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Doctors fighting US opioid epidemic say insurance barrier impedes treatment

<span>Prior authorization has targeted the drug buprenorphine in particular.</span><span>Photograph: Elise Amendola/AP</span>
Prior authorization has targeted the drug buprenorphine in particular.Photograph: Elise Amendola/AP

In the midst of the worst overdose epidemic in US history, addiction medicine specialists say a bureaucratic hurdle is adding to the difficulty of getting people in treatment: an insurance industry tactic called “prior authorization”.

Loathed by doctors of all stripes, prior authorization requires healthcare providers to seek permission from insurance companies before they prescribe a treatment. Doctors in addiction medicine said the requirement is both unnecessarily burdensome and could cost lives.

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“We have patients who are having overdoses once a month because of the fentanyl being in the drug supply,” said Dr Alain Litwin, a clinical researcher and executive director of the Prisma Health Addiction Medicine Center in South Carolina. “This is the crisis of our time – overdose rates are rising every year”.

In 2021, the most recent year for which data is available, roughly three-quarters of the 107,000 people who died of an overdose had an opioid in their system, approximately 80,000 people.

An estimated 2.5 million Americans 18 and older are believed to suffer from opioid use disorder, the clinical name for an addiction to opioids, illicit or prescribed. People with opioid use disorder suffer “alarmingly high” rates of death and health conditions, research has found.

That risk of death can be halved with use of the gold-standard therapies: medication-assisted treatment with buprenorphine, methadone or naltrexone. However, four out of five Americans addicted to opioids are still not in treatment.

Prior authorization has targeted buprenorphine in particular. Insurance companies can set qualification criteria that require patients seeking treatment for opioid use disorder to submit to urine drug tests, require pill counts, set dosage limits, and mandate patient education or counseling. It also requires doctors to fill out lengthy forms and wait for approvals. All of which, doctors said, makes patients feel stigmatized and delays treatment during an often narrow window when someone is willing to try addiction treatment.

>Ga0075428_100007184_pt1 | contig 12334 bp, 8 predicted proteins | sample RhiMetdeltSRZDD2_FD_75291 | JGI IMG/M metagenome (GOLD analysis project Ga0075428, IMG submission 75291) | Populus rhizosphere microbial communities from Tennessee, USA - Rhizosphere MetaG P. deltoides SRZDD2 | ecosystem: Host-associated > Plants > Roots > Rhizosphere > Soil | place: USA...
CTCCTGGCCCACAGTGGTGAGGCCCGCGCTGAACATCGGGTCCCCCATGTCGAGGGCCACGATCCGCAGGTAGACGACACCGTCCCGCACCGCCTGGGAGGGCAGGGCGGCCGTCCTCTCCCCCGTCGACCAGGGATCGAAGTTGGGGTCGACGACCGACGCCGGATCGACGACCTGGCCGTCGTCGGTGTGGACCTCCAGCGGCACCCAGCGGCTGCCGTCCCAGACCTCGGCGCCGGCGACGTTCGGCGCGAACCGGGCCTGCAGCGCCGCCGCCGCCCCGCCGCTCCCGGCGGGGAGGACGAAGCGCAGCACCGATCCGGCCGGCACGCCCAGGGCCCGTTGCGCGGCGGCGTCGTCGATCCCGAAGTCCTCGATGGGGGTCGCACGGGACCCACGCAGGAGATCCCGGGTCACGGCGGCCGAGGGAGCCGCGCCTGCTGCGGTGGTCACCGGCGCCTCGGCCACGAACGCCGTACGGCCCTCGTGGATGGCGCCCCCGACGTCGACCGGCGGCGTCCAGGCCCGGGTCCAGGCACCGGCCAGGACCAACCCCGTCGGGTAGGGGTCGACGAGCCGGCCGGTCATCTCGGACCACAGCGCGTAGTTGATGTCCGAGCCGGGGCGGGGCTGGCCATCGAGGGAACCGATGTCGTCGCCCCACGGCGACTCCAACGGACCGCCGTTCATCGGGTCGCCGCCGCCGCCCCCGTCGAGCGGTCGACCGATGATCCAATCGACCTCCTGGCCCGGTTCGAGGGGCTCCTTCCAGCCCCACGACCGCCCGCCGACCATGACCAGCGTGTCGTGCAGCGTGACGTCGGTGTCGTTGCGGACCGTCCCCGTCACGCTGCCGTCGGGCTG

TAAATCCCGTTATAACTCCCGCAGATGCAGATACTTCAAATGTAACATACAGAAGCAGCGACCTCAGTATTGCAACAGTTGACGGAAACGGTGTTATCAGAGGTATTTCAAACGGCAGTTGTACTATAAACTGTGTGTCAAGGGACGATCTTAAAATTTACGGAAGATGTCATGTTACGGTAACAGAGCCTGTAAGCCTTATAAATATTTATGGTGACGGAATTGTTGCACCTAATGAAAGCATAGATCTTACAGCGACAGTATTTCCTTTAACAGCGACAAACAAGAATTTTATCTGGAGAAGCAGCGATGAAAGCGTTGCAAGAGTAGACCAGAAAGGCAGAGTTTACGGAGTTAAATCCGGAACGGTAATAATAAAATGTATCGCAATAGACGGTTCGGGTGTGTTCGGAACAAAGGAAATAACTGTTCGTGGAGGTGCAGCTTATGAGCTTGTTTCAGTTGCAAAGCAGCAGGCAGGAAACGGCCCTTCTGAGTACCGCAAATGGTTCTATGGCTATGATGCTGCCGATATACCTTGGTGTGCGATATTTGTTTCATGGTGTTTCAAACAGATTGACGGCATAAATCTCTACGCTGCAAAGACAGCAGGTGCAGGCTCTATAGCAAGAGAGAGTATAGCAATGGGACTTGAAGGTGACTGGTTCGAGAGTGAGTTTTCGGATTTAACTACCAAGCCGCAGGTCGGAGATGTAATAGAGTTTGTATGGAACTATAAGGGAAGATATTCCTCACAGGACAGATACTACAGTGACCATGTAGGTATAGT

Doctors like Dr Paul Christine, an internist who treats addiction in Denver, Colorado, and works for the city’s safety net health system, said there is no “clinical or economic justification for having a prior auth[orization] in place for buprenorphine”.

While private health insurance companies could theoretically require prior authorization for any medication and procedure, within legal bounds, the tactic is typically reserved for expensive or second-line therapies.

Related: ‘Delays are costing lives’: the struggle to allocate US opioid settlement funds

Buprenorphine is “first-line medical therapy for opioid use disorder, a life-saving treatment and it is not expensive”, said Christine. “A lot of this has to do with stigma around the medication and around the disease itself.”

What’s more, prior authorization requirements are not evenly distributed through the health system. For-profit health plans and Republican-leaning states tend to require prior authorization more frequently, according to recent research by Dr Christina Andrews, an associate professor of health policy at the University of South Carolina. Andrews studies prior authorization and is gathering data about how it affects access to buprenorphine.

“I have a whole team of graduate students that spend hours and hours a week wading through the member handbooks and provider manuals for the Medicaid fee-for-service and managed care plans,” said Andrews. “Their rules and regulations are incredibly arduous and complex.”